I also found that I passed judgment on myself and imposed ridiculous expectations on how I should grieve depending on how long or how close a person was to me. In this instance I was comparing myself to others who knew my loved ones. I also found that I compared myself to myself grieving previous losses without recognising that each loss is unique. Again, this suffocates the soul and stops it from being truthful about the pain. What I learned is that the level of pain in loss is not measured by how long you know someone, how close by blood a relation was or how much you saw them each day. The pain corresponds to the love you felt for them. Period. This love will have had a presence in your life and that presence will leave a gaping, brutal hole. I have also observed that where the nature of love to someone was complicated or painful in life, that the grieving process is painful in a different kind of way. I have discovered you may have to grieve your life with someone as well as their death. If we can permit ourselves to be honest with ourselves about our love then we will have freedom to be truthful about our loss, whatever it may look like.
3) Death is traumatic and trauma registers in your body
Bessel van der Kolk writes in The Body Keeps Score, “research…has revealed that trauma produces actual physiological changes, including a recalibration of the brain’s alarm system, an increase in stress hormone activity and altercations in the system that filters relevant information from irrelevant”. One thing that no one told me about death is how it can affect you physically because death is often a trauma to those left behind. In 2017 after the sudden death of Maruwaan I was diagnosed with post-traumatic stress disorder and was signed off work for 6 months to recover from what seemed to be a kind of break down.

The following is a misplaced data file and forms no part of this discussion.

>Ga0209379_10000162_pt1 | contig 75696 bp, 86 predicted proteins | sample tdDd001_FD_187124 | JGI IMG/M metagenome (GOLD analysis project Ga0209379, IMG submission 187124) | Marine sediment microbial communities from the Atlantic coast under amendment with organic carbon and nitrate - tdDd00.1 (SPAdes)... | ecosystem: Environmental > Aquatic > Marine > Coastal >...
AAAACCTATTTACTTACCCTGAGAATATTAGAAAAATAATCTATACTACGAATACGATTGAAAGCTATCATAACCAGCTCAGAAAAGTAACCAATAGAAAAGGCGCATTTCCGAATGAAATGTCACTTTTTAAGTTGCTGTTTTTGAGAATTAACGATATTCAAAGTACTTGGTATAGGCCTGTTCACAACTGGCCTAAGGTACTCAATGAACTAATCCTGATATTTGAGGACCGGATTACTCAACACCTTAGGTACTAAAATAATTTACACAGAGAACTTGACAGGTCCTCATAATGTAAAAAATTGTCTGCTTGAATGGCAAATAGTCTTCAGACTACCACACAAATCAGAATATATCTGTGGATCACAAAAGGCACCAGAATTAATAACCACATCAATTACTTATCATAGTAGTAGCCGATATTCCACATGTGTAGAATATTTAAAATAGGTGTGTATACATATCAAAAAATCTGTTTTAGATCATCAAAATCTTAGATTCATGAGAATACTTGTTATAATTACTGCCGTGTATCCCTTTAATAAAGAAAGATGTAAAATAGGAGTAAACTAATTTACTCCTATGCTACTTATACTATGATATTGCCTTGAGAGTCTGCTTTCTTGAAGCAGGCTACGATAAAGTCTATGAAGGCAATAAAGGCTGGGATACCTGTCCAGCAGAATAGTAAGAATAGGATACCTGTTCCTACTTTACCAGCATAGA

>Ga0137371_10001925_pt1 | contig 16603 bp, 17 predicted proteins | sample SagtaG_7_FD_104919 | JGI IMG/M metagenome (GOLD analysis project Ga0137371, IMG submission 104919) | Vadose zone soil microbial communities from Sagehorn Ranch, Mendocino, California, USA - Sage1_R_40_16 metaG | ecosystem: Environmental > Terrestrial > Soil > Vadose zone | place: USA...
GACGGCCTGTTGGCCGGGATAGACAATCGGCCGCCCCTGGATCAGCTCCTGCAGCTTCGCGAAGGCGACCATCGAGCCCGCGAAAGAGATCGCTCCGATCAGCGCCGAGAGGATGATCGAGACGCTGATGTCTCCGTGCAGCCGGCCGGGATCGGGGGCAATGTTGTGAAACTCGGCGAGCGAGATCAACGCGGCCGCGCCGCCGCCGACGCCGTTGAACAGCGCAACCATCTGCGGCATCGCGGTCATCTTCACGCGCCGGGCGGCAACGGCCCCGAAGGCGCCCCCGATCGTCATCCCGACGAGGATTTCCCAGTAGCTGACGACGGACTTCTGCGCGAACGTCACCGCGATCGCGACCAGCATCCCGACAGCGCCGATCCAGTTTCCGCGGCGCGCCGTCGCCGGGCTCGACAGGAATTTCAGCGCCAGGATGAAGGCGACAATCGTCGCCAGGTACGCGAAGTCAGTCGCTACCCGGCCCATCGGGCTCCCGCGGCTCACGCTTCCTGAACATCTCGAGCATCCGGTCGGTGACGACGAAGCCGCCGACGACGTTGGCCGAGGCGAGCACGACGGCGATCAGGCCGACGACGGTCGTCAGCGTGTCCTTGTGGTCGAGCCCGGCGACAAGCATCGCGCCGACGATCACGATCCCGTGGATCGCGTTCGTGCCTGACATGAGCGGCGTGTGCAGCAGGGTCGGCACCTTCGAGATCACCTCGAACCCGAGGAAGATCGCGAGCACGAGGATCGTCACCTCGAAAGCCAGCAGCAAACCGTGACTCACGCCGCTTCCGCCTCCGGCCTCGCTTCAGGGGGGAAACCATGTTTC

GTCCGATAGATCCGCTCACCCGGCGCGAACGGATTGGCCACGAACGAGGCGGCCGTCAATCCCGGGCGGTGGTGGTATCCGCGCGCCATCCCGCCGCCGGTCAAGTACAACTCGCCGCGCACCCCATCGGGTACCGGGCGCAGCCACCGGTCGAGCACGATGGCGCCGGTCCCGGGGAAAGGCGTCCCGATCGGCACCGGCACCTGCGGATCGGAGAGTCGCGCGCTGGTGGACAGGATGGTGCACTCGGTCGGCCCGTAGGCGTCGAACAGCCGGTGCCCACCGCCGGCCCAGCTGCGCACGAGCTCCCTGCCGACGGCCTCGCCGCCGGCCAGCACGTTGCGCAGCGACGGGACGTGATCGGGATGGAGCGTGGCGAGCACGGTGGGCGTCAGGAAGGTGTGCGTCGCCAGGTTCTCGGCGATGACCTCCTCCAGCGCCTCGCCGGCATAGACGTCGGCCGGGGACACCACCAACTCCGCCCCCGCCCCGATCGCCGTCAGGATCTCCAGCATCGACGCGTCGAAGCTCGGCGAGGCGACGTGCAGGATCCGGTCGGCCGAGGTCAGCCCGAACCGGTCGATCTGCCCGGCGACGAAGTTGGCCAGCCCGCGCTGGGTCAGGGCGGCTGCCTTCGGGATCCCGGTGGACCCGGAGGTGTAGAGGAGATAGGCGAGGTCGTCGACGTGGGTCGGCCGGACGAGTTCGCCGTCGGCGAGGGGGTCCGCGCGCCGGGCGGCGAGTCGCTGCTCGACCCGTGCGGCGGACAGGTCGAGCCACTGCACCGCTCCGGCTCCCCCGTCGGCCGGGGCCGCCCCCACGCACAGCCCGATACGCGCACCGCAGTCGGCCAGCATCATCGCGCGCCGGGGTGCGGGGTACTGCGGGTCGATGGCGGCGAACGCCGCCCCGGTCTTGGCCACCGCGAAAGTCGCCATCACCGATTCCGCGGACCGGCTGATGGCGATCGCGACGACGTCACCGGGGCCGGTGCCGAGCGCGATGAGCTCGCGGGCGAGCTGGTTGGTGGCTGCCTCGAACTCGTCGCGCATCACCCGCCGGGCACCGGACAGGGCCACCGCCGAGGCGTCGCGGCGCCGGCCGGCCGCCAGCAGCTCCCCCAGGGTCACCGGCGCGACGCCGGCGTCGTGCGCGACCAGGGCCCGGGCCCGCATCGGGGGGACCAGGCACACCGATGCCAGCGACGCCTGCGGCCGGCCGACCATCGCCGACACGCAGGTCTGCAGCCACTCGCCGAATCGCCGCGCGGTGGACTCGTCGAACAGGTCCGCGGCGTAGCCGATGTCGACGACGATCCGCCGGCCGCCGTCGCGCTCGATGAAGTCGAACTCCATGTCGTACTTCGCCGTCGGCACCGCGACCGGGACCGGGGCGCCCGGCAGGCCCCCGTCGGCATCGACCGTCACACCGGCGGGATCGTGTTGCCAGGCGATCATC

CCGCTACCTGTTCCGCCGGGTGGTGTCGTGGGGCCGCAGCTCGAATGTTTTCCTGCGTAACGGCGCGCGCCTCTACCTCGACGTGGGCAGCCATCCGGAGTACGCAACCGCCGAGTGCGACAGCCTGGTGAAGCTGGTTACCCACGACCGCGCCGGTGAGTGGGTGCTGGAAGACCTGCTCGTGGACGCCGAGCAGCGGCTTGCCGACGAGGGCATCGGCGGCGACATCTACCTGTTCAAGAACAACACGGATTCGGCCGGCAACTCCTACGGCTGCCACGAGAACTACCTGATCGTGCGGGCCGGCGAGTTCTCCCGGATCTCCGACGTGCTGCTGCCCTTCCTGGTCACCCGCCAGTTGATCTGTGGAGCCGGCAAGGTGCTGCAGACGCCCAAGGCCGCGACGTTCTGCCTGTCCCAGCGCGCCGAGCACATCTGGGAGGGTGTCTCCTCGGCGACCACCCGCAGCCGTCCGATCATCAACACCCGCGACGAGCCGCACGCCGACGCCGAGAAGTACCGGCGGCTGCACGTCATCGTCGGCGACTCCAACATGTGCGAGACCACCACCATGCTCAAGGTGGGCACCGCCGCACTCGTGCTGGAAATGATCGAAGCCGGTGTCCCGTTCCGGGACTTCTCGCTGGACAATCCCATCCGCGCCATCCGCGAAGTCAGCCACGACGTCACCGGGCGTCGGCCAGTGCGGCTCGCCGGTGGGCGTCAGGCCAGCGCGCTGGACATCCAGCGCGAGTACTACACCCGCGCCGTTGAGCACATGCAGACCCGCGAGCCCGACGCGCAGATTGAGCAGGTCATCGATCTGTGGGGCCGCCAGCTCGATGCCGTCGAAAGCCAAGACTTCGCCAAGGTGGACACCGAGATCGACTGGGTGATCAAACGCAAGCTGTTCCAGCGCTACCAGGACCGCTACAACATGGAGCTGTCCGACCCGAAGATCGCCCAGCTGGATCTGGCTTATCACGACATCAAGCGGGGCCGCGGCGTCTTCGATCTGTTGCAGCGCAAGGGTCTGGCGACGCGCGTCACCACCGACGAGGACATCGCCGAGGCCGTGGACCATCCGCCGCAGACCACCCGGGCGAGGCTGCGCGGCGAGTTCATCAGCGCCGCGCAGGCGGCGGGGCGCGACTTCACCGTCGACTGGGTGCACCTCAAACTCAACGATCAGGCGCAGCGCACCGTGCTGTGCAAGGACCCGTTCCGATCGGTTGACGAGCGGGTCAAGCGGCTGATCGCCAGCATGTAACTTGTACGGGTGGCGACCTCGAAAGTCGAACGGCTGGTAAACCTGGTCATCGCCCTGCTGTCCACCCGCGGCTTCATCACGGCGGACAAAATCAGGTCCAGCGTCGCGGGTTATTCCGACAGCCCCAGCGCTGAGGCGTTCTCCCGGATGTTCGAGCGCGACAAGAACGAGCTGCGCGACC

When I went back to work I discovered that there was a problem with my neurological function and I had memory loss, brain fog and inability to do calculations and problem-solve among other things. This may not sound significant, but without being able to remember much you can’t really work because you can’t remember what you are supposed to be doing at any given time. It was devastating. At first I thought I had lost my mind and had some kind of early onset dementia, but with the help of a trauma therapist, my general practitioner, a neurologist and my counsellor I discovered that trauma affects the human body in different ways and in some cases the body can kick into survival mode. It blocked out certain functions in order to try to ‘save me’ and I was operating using a level of brain function that reverted to the most basic human functionality.
In my case, my body is predisposed to trying to survive this way, so it is not that this happens to everyone. However, when talking to others who have lost loved ones, they often spoke of having various kinds of physical struggles or memory loss and confusion in the aftermath of death. The knowledge that others had also experienced these affects felt like a weight off my chest. I now knew I wasn’t alone and it was possible to heal. There are different kinds of treatments that you can access to assist with physiological problems from trauma including the neurological condition that I described. A type of therapy I found to be most helpful is Trauma and Tension Release Exercises (TRE) discovered by mental health practitioners working in warzones. More information on it can be found here: https://traumaprevention.com/ You may not experience any of these things, and that is something to be thankful for, but if you do and a doctor has ruled out other causes as the root, just know you are not broken or abnormal. It is possible that your body is actually trying to save you and that is remarkable. You are not alone.